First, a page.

Despite the unprecedented constraints linked to the pandemic situation, the Court of Justice of the European Union maintained a high level of activity in 2020.
The Court of Justice of the European Union successfully managed to maintain a high level of activity in 2020, in a context marked by teleworking and restrictions on movements which had made it impossible to hold hearings between 16 March and 25 May 2020. Since 25 May 2020 and in compliance with stringent health measures, the courtrooms have continued to remain open to the representatives of the parties and to the public, in the interests of the sound administration of justice and in accordance with the principle that hearings should be held in public.
That continuity of service has been made possible by the pre-existence of crisis structures and plans, the introduction of strict health protocols, an early strategy of providing staff with IT equipment for teleworking and the adaptation of working arrangements in compliance with the Rules of Procedure. As the President of the Court, Koen Lenaerts, notes, ‘the crisis plans set in motion since the beginning of the lockdown, in close cooperation with the Chambers and the departments of the Institution, have ensured that the Courts have functioned as normally as possible and enabled the continuity of activity in the service of European justice’.
In particular, the Institution has ensured that the representatives of the parties (lawyers and agents representing the institutions and Governments of the Member States) unable to travel to Luxembourg are able to participate in hearings remotely. To that end, the Institution has devised a specific videoconferencing system enabling simultaneous interpretation potentially from and into the 24 official languages. In 2020, 40 hearings were held with videoconferencing before the Court of Justice and 37 before the General Court, some of which involved up to four parties participating remotely. That system continues to be employed in the context of the pandemic at the beginning of 2021.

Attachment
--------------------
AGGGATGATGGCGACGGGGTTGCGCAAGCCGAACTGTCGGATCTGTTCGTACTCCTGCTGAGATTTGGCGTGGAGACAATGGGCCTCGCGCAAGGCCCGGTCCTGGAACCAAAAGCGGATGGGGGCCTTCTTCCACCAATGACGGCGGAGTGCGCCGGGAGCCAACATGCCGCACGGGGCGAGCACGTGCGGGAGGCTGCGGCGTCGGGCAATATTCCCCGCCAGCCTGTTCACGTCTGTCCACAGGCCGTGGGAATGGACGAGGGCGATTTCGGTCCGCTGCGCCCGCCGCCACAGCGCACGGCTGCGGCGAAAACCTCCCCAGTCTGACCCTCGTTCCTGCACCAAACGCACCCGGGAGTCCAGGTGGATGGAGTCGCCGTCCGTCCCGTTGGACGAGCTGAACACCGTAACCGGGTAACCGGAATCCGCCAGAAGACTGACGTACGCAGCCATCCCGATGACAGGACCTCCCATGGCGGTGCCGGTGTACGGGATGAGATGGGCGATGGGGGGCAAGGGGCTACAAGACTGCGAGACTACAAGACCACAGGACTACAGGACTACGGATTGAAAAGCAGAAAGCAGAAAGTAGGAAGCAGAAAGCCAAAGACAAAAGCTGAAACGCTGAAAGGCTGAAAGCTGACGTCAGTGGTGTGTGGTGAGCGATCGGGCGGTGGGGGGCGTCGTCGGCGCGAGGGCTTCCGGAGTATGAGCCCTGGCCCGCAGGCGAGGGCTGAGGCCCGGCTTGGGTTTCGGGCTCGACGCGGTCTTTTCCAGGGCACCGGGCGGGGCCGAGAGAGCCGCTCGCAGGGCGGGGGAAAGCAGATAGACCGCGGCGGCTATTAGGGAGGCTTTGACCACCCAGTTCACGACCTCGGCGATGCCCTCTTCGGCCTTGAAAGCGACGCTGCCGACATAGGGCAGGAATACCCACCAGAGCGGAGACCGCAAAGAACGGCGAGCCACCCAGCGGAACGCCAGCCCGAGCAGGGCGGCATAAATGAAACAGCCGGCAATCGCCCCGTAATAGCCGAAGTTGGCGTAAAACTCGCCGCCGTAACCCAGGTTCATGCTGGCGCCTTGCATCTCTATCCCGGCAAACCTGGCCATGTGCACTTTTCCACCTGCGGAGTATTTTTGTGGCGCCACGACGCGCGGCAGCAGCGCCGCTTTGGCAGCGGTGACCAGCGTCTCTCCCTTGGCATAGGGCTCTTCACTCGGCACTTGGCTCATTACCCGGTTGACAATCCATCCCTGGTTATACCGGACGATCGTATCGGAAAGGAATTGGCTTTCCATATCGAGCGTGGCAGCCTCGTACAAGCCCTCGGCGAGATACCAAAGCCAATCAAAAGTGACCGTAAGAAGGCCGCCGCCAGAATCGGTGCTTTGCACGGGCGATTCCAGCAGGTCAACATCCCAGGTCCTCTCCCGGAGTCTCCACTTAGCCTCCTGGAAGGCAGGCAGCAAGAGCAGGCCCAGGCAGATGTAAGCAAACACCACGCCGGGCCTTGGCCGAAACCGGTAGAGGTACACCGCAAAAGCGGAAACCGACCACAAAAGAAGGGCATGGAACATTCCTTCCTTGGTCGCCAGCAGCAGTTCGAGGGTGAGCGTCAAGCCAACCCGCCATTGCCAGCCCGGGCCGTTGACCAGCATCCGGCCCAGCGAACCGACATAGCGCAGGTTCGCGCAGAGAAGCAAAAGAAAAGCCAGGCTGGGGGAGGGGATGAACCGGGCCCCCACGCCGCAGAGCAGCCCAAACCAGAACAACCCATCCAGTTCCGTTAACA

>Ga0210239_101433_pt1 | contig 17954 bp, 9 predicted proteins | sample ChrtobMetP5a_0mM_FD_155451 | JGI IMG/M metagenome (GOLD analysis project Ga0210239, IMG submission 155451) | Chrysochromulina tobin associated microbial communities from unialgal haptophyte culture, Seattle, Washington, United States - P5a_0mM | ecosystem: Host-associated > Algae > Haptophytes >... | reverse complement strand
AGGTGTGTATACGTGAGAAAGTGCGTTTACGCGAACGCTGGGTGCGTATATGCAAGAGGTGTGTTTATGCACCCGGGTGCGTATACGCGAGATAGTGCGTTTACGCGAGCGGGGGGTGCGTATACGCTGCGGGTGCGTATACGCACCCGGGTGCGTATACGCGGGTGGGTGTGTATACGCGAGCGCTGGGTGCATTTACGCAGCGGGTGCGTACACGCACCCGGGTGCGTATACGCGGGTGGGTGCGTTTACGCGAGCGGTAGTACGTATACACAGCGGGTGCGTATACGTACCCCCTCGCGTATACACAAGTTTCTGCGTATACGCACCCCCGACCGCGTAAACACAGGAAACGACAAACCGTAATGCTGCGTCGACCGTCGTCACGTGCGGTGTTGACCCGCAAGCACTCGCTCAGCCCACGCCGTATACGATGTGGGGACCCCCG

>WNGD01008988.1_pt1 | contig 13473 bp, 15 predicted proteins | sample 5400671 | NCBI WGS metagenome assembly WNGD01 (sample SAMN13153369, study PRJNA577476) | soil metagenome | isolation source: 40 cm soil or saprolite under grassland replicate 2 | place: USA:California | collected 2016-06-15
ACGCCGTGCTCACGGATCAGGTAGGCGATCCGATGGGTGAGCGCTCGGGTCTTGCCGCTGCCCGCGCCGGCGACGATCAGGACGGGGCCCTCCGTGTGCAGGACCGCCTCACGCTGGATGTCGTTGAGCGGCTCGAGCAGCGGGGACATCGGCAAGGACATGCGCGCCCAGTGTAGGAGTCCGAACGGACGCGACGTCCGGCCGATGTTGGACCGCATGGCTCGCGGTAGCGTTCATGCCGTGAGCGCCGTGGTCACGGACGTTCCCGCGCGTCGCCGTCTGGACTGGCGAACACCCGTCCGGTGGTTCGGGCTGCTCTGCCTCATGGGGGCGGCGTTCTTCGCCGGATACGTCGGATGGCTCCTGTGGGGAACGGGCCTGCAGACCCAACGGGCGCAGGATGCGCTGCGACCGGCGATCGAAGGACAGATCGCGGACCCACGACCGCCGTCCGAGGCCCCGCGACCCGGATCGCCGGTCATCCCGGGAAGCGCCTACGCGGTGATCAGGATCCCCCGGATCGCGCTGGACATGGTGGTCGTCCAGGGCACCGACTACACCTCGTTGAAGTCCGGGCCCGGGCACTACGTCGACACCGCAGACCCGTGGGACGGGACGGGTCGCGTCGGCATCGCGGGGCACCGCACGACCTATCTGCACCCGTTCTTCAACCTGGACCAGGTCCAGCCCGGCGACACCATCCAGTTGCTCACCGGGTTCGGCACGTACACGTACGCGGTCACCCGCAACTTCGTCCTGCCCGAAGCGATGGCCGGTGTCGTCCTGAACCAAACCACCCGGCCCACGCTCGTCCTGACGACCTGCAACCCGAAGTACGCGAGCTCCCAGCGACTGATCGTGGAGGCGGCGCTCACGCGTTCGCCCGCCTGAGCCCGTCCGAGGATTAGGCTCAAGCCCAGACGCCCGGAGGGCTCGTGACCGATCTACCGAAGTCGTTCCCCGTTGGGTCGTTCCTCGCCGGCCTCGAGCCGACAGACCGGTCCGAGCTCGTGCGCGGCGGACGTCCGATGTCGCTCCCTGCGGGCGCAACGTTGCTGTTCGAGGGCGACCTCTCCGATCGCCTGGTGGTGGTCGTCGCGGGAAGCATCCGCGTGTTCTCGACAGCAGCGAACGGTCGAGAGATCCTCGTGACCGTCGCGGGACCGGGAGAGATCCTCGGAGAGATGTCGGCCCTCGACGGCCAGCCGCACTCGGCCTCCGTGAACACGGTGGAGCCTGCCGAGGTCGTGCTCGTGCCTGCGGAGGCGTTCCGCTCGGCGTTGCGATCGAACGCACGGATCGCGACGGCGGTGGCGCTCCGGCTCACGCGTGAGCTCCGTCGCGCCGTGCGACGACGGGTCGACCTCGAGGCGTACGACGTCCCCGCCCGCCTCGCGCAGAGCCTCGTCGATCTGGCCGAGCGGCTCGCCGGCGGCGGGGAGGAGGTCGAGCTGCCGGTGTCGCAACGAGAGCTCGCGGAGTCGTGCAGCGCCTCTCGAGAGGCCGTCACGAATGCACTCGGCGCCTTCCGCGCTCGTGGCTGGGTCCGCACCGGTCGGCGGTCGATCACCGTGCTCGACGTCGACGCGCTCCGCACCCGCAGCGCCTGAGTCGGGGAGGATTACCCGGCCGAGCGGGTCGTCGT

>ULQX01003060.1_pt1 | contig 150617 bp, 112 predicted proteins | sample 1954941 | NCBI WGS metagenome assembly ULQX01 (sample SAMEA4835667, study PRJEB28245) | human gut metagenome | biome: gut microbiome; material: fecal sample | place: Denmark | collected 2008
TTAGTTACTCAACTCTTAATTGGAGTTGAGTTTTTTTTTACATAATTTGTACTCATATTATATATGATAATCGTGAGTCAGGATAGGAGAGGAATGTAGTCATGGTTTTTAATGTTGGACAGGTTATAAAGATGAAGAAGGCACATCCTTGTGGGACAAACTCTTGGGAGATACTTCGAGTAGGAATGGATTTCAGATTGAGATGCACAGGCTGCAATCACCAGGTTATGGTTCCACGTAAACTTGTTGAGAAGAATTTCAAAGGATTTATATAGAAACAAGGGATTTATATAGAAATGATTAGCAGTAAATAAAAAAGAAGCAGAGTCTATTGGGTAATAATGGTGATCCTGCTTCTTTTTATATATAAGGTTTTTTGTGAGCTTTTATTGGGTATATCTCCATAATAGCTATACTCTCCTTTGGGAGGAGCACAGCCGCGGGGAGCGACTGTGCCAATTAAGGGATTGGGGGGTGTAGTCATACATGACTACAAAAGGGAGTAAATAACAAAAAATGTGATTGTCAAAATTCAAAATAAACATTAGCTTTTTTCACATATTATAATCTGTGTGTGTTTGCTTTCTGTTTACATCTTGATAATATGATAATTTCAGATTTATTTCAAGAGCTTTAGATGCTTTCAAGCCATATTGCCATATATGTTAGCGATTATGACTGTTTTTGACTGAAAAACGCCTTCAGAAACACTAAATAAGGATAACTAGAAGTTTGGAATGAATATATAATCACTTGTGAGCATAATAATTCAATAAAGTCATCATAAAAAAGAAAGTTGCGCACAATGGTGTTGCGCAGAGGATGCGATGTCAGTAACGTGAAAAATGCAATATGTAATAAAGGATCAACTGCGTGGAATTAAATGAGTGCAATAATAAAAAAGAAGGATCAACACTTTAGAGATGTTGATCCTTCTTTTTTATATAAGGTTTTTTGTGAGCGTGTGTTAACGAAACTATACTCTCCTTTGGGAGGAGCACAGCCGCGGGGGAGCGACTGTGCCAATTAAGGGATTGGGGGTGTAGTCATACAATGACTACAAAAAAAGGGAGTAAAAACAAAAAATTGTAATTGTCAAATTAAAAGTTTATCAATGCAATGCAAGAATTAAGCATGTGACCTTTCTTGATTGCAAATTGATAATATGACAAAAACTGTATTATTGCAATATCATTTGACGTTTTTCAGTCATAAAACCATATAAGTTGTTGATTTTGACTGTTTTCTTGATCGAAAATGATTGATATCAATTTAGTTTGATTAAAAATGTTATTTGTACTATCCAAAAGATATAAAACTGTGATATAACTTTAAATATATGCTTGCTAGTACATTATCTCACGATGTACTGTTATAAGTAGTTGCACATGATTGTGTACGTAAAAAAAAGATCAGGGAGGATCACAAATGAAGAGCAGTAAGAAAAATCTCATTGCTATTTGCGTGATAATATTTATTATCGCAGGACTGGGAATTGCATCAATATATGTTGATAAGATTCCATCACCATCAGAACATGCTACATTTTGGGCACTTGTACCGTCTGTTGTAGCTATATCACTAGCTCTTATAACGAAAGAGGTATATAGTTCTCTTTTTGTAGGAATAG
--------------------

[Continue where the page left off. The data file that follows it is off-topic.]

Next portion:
All the abovementioned measures have enabled the Court of Justice and the General Court to deal with on-going proceedings, give decisions within time limits equivalent to those in normal circumstances, provide translations of judgments and Opinions in all the official languages of the European Union and ensure their publication and dissemination.
The lockdown measures and the restrictions intended to curb the pandemic, which have been adopted by most Member States, have, however, inevitably had some impact on economic activity and the activity of the courts of the Member States, thereby leading to a reduction in the number of new cases. 1 582 cases were brought overall before the two Courts of the European Union, which is lower than the record figure for the previous year (1 905), but similar in magnitude to the figures for 2018 (1 683) and 2017 (1 656).
A similar trend may be observed as regards completed cases, which total 1 540, that is a reduction of approximately 11% compared to 2019 (1 739), but a comparable level of activity to that seen in 2017 (1 594) and even a higher level of activity compared to 2016 (1 459). In order for the result to be properly assessed, it must be evaluated in the light of the fact that both Courts were precluded from holding hearings for over two months in 2020.